Vitamin E > for food, dietary supplements and beverages

Physiological importance

Vitamin E was originally discovered as an essential micronutrient involved in reproduction and is now widely recognized as a major lipophilic antioxidant in virtually all cells of the human body. In combination with vitamin C and antioxidant enzymes such as glutathione peroxidase, vitamin E forms an integral part of the so-called antioxidant network. Antioxidants have the ability to counteract many types of oxidative stress resulting from exercise, exposure to the environment (ultraviolet light, cigarette smoke, pollutants, and chemicals), as well as metabolic processes like ageing. In addition, vitamin E has non-antioxidant effects in cell signalling and gene expression. It is positively influencing human health and disease prevention in general.
Vitamin E plays an important role as an antioxidant for the protection of lipids and vitamin A.

Deficiency symptoms

Overt clinical deficiency is very rare. The primary clinical deficiency symptom is peripheral neuropathy caused by the degeneration of sensory nerves.

Brands

Covitol®, Vitamin E

Properties

Vitamin E is available in powder as well as in oily forms as nature identical or natural grades (various grades).
Tocopherols are in general light-yellow oils at room temperature. They are insoluble in water and readily soluble in organic solvents.
Stability: While free tocopherols oxidize quickly, turning dark, their esters are more stable when exposed to atmospheric oxygen. Tocopherols are relatively insensitive to acids and alkalis and remain unaffected by temperatures up to approximately 200 ┬░C.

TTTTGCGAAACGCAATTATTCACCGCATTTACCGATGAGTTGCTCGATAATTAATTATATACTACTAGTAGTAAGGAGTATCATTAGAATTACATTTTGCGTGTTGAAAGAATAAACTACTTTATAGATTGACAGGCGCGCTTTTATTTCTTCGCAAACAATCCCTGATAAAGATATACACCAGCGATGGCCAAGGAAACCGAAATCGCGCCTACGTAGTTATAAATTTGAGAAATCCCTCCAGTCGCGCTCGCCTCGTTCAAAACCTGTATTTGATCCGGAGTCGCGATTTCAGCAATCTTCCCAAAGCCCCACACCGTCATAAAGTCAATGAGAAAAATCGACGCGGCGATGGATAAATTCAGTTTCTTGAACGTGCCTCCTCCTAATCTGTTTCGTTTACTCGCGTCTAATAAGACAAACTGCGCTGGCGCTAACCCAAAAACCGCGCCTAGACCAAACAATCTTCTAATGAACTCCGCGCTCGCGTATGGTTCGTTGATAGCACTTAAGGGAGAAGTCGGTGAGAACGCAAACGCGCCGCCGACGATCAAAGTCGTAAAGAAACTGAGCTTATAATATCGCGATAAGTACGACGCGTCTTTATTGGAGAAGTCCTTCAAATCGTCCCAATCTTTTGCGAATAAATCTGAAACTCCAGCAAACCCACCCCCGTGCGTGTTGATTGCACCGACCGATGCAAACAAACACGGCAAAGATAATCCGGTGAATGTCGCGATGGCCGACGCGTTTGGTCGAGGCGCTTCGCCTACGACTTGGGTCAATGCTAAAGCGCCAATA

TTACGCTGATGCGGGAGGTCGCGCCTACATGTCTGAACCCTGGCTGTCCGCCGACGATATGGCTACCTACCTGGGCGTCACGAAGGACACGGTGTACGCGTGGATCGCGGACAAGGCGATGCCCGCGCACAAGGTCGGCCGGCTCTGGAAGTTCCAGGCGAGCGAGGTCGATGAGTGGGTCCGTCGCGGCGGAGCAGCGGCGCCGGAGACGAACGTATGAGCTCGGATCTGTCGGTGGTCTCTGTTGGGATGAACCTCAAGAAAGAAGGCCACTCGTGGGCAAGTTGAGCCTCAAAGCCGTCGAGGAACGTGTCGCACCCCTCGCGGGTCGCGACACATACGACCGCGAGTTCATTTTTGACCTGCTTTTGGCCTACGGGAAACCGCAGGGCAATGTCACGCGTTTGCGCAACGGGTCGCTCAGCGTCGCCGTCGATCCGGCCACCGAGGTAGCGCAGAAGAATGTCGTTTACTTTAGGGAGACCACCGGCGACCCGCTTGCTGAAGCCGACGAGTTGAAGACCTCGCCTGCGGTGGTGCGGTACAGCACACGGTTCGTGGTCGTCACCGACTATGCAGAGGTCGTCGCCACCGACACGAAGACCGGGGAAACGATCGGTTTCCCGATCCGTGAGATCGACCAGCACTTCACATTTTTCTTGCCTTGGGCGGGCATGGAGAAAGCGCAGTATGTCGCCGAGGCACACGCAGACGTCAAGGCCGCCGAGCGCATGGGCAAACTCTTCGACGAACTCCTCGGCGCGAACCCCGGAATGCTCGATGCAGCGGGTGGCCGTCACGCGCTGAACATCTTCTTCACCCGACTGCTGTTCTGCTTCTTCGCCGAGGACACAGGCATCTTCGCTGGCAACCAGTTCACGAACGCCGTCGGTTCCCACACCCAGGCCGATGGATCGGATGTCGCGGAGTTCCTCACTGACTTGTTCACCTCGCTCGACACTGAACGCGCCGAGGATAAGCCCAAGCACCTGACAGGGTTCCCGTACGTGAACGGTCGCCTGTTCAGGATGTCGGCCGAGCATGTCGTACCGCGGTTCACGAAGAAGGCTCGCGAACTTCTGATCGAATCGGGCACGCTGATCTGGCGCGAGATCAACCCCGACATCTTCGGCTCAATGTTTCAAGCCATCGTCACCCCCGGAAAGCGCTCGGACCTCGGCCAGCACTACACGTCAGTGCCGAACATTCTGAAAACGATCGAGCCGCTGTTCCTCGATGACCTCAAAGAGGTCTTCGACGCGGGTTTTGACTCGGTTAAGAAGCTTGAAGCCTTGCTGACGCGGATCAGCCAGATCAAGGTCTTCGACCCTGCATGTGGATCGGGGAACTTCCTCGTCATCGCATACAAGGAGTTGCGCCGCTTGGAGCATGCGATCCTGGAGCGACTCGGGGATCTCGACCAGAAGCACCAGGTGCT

Applications

In the food industry Vitamin E is used both as an antioxidant in oxidation-sensitive fats, oils and fatty products and for the fortification of food products, such as children`s food, dietetic products, milk powder, breakfast cereals, etc.
In cosmetic products, Vitamin E is used to moisturize the upper scaly layer of the skin. Due to its anti-inflammatory action when applied externally and its ability to bind free radicals and therefore to counter photoaging of the skin, it is frequently added to sun care products.
In dietary supplements Vitamin E is used as an antioxidant in preparations containing fat (ointments, creams and oils). Some grades are more suitable for the direct compression of chewable tablets, sugar- and film-coated tablets, as well as hard gelatine capsules. Other grades are designed for the application in beverages, e.g. for the enrichment of soft drinks.